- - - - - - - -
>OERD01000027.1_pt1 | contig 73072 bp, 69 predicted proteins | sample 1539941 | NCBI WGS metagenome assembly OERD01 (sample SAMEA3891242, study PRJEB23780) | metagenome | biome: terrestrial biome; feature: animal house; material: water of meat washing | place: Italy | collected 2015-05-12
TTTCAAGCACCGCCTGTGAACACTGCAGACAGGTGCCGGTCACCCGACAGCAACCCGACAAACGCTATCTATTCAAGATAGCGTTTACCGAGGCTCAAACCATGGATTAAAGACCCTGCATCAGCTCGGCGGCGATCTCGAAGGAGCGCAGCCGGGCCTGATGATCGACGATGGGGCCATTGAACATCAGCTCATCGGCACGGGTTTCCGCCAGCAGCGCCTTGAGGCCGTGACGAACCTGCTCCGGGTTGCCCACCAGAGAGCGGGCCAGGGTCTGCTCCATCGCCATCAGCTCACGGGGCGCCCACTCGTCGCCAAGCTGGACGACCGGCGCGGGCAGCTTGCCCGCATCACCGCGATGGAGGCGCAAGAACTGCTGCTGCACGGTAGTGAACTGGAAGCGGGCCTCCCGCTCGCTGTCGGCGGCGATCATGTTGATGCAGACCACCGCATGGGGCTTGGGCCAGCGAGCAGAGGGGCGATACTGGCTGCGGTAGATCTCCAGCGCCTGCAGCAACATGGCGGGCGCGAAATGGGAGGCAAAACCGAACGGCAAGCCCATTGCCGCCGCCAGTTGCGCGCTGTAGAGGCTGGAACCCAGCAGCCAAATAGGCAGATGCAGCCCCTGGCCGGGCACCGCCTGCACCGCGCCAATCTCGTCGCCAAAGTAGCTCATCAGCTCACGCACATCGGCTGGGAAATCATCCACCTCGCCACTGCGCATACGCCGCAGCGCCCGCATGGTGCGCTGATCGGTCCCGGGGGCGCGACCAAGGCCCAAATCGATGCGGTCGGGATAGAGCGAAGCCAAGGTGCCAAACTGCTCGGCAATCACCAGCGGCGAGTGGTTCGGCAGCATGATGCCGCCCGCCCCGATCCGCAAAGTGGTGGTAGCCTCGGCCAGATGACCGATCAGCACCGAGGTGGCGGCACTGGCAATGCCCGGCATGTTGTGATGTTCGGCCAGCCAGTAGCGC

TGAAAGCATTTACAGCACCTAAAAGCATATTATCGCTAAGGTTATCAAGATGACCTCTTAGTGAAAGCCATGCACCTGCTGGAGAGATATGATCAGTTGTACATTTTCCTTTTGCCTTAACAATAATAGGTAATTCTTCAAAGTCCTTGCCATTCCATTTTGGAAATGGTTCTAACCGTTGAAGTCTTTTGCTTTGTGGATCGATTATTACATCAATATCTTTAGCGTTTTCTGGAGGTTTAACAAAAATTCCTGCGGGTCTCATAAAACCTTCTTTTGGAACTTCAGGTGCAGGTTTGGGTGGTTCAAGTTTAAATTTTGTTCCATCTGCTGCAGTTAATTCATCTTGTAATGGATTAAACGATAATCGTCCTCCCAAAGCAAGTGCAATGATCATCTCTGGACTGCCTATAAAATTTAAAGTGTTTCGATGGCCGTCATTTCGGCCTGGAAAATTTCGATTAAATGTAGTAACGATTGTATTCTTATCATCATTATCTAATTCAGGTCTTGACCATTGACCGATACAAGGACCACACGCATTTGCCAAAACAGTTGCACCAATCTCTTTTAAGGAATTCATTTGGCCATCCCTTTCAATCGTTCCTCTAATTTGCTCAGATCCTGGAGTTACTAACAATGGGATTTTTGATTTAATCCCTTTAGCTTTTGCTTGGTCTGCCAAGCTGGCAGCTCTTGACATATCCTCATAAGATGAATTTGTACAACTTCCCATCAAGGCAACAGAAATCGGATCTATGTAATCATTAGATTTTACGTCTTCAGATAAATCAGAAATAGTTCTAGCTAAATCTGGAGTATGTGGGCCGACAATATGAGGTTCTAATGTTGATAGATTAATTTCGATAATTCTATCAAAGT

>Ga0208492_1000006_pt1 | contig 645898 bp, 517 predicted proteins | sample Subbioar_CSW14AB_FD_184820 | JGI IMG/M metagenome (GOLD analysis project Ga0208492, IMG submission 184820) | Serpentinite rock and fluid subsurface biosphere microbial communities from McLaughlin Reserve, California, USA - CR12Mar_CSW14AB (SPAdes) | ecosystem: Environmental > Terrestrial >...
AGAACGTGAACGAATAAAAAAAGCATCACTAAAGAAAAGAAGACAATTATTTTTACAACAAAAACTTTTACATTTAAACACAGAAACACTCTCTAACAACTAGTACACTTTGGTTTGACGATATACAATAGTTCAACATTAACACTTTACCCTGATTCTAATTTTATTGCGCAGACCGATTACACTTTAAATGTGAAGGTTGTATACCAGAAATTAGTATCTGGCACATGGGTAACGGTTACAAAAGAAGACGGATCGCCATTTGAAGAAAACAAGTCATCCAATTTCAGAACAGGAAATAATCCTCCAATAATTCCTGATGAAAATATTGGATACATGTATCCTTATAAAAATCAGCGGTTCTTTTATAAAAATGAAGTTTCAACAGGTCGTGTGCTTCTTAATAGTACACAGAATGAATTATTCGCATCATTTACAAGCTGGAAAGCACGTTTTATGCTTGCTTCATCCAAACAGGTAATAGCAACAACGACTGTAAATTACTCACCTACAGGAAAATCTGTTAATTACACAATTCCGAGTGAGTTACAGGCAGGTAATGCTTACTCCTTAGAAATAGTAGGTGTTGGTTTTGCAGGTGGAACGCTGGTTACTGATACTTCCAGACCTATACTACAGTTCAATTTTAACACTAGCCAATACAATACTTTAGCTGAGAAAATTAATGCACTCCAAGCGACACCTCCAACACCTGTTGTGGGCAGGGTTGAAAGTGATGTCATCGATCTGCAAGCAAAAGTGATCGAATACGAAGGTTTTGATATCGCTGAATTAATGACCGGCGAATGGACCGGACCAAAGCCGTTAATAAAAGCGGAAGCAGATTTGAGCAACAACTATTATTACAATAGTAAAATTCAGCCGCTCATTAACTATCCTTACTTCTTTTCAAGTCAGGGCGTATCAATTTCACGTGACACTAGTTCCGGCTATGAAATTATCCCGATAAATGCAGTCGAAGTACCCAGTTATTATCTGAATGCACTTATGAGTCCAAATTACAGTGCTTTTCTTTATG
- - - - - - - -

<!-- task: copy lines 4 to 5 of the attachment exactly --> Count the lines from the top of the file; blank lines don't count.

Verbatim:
>Ga0208492_1000006_pt1 | contig 645898 bp, 517 predicted proteins | sample Subbioar_CSW14AB_FD_184820 | JGI IMG/M metagenome (GOLD analysis project Ga0208492, IMG submission 184820) | Serpentinite rock and fluid subsurface biosphere microbial communities from McLaughlin Reserve, California, USA - CR12Mar_CSW14AB (SPAdes) | ecosystem: Environmental > Terrestrial >...
AGAACGTGAACGAATAAAAAAAGCATCACTAAAGAAAAGAAGACAATTATTTTTACAACAAAAACTTTTACATTTAAACACAGAAACACTCTCTAACAACTAGTACACTTTGGTTTGACGATATACAATAGTTCAACATTAACACTTTACCCTGATTCTAATTTTATTGCGCAGACCGATTACACTTTAAATGTGAAGGTTGTATACCAGAAATTAGTATCTGGCACATGGGTAACGGTTACAAAAGAAGACGGATCGCCATTTGAAGAAAACAAGTCATCCAATTTCAGAACAGGAAATAATCCTCCAATAATTCCTGATGAAAATATTGGATACATGTATCCTTATAAAAATCAGCGGTTCTTTTATAAAAATGAAGTTTCAACAGGTCGTGTGCTTCTTAATAGTACACAGAATGAATTATTCGCATCATTTACAAGCTGGAAAGCACGTTTTATGCTTGCTTCATCCAAACAGGTAATAGCAACAACGACTGTAAATTACTCACCTACAGGAAAATCTGTTAATTACACAATTCCGAGTGAGTTACAGGCAGGTAATGCTTACTCCTTAGAAATAGTAGGTGTTGGTTTTGCAGGTGGAACGCTGGTTACTGATACTTCCAGACCTATACTACAGTTCAATTTTAACACTAGCCAATACAATACTTTAGCTGAGAAAATTAATGCACTCCAAGCGACACCTCCAACACCTGTTGTGGGCAGGGTTGAAAGTGATGTCATCGATCTGCAAGCAAAAGTGATCGAATACGAAGGTTTTGATATCGCTGAATTAATGACCGGCGAATGGACCGGACCAAAGCCGTTAATAAAAGCGGAAGCAGATTTGAGCAACAACTATTATTACAATAGTAAAATTCAGCCGCTCATTAACTATCCTTACTTCTTTTCAAGTCAGGGCGTATCAATTTCACGTGACACTAGTTCCGGCTATGAAATTATCCCGATAAATGCAGTCGAAGTACCCAGTTATTATCTGAATGCACTTATGAGTCCAAATTACAGTGCTTTTCTTTATG